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The Reception Of Violence In Japanese Cinema:

5025 words - 20 pages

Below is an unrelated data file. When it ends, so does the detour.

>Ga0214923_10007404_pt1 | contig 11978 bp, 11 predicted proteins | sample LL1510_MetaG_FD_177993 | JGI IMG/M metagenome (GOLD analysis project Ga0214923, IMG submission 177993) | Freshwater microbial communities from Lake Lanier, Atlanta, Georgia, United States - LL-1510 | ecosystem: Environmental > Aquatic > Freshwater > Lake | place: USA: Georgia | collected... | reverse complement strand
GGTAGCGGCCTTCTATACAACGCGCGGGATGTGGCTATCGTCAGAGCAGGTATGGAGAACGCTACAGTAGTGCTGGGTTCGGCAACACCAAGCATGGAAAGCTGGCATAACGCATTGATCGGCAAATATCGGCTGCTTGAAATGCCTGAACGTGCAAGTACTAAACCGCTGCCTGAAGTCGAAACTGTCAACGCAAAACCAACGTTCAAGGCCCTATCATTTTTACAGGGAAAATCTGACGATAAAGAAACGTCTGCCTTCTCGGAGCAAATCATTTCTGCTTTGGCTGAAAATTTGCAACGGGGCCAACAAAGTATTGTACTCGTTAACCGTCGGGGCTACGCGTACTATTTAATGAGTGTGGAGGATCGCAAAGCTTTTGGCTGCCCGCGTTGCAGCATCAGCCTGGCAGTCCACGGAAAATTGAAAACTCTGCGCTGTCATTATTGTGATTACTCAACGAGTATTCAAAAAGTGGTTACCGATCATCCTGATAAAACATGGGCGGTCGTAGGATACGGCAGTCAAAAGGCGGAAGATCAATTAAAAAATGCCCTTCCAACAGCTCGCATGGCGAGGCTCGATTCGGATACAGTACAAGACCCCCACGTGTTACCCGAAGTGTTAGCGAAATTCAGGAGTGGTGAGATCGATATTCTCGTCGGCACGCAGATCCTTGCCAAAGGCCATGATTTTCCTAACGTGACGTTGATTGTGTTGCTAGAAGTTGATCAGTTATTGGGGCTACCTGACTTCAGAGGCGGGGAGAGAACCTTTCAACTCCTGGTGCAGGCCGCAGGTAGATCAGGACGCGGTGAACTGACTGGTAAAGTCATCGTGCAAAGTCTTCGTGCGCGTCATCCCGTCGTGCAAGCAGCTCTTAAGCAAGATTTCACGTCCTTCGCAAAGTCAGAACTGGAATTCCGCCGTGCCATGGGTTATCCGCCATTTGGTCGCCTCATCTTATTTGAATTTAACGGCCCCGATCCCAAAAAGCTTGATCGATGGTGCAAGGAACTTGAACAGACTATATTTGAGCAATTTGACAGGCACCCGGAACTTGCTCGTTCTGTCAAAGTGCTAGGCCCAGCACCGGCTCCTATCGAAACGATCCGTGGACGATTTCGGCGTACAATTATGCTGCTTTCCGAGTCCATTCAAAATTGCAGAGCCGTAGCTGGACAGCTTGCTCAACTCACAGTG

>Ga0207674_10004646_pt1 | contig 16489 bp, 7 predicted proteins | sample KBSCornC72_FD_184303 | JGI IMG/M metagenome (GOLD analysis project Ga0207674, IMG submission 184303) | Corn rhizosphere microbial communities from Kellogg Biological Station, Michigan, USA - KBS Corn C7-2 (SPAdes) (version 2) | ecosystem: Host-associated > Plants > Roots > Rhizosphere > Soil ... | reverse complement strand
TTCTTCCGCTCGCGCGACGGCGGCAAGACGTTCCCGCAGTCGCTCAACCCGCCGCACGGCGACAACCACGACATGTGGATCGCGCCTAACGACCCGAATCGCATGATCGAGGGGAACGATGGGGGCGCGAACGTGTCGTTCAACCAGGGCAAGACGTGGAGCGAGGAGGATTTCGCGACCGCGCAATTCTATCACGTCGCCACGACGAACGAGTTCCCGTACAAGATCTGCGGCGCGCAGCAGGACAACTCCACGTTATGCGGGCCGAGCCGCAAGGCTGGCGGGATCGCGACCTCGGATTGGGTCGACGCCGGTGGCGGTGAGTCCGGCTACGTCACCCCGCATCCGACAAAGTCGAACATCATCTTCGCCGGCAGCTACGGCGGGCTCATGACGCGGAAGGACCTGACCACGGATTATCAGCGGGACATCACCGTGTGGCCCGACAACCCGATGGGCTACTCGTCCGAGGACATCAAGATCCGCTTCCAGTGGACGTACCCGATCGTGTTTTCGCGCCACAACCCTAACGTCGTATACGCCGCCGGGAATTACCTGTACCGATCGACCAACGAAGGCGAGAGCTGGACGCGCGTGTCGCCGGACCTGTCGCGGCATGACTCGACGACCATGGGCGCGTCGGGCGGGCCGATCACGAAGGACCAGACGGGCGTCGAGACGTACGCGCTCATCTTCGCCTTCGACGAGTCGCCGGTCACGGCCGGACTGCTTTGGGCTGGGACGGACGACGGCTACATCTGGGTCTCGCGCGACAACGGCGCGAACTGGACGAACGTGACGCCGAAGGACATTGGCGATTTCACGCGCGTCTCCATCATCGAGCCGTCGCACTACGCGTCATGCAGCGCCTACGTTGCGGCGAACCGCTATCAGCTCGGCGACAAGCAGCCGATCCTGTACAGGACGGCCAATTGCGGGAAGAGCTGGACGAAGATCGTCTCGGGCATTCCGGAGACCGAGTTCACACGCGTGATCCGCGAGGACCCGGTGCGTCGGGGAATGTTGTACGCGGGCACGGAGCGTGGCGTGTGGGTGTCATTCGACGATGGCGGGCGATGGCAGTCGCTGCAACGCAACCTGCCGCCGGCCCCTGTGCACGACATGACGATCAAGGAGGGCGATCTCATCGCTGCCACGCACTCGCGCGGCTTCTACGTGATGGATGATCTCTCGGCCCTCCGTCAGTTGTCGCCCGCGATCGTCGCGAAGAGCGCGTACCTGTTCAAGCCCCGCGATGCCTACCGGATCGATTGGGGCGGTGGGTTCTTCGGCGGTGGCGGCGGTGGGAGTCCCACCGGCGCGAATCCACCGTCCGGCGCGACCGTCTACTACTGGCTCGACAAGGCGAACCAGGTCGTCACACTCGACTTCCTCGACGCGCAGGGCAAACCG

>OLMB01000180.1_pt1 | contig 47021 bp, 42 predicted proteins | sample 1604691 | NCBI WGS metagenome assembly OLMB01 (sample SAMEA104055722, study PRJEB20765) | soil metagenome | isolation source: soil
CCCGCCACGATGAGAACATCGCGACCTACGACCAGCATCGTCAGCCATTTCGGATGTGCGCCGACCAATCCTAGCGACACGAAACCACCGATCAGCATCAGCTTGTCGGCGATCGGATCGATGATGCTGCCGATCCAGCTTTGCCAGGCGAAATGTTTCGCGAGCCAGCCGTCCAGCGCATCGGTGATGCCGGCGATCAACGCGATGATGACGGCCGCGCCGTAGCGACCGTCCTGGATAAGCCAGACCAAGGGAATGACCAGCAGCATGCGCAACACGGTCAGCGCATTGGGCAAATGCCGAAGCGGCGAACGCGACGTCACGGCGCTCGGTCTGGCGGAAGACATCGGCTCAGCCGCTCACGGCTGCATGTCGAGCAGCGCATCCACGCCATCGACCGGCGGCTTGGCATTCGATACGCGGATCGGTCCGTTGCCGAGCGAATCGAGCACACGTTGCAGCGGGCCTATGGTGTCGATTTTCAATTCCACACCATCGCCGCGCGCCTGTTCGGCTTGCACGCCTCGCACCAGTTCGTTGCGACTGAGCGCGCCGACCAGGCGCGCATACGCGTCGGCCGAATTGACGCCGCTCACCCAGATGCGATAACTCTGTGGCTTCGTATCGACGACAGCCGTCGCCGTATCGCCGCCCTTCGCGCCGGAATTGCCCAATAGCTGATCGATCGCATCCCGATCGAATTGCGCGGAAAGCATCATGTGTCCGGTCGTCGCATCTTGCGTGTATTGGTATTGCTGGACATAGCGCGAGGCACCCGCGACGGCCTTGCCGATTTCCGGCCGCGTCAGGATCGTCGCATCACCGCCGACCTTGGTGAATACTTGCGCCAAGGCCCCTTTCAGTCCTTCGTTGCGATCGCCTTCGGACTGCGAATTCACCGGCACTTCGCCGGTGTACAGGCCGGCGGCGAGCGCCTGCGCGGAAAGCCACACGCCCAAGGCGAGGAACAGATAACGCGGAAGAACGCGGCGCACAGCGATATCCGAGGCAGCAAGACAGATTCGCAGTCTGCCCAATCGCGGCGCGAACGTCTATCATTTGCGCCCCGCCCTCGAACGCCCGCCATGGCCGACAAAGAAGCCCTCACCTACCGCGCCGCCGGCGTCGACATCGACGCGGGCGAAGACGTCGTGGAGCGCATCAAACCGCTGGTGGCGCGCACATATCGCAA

The Reception of Violence in Japanese Cinema:In this forth coming essay I am going to investigate the psychological and cultural reception of the violence integrated throughout Takashi Miike's contemporary Japanese films. I am then going to further this investigation into what extent the brutality depicted in these films exceeds the boundaries of social responsibility and morality.The social reception of film violence has been an public debate throughout cinema history, many people point their fingers at violent cinema, claiming that it is responsible for societies darker misfortunes. For me this cause and effect argument is simply an unproven exhibition of personal opinions, therefore in this research paper I want to discuss more productive ways of debating screen violence by exploring the reasons behind audiences emotional responses toward film violence and I believe the work of Takeshi Miike will prove to a good focal point for investigation as throughout his career he has produced movies that demand emotional, grotesque and psychological responses from his audience.The greater part of Takashi Miike films have only recently been exposed to the vast majority of western filmgoers with his most successfully acclaimed box office production, the Audition (or to give it its proper Japanese title, Odishon) being the main vehicle behind his expose. However recently Miike's work has been exposed to the western film audience he is by no means a newcomer to the industry, in fact his film career so far has been a very prolific one, making 34 films in the decade prior to the production of the Audition. Throughout his career Miike has almost been a "Director for hire" working on demand rather than striving to produce personally orientated projects. Whilst this work by demand system may, in the western film industry, would appear to be a methodology that would exclude the possibility of artistic expression, Miike's work shows no sign that it suffers from the loss of his artistic influence, in fact many of his films share similarly graphic themes, styles and esthetics. Miike's expressive freedom as a filmmaker is largely indebted to the Japanese film society and the straight to video industries that general grant creative freedom explicitly to the hands of the director, giving them freedom to do as they wish with the time, cast, script and budget they acquire when they accept these previously assembled "Director for hire" film project. Indeed all of Miike's better known works: Hanzaisha(dead or Alive, 1999) Koroshiya 1 (Ichi the Killer, 2001) and Hyoryuu-gai (The City of Lost Souls) are products of this system.Audition was originally constructed as a film that could veer away from the formulaic constraints and conventions that were present in the stroke of millennium Japanese horror film boom. The films distributors of Omega Project also saw this as being a prime opportunity to cash in on the "J-Horror" trend. Naturally the production company wanted to select...

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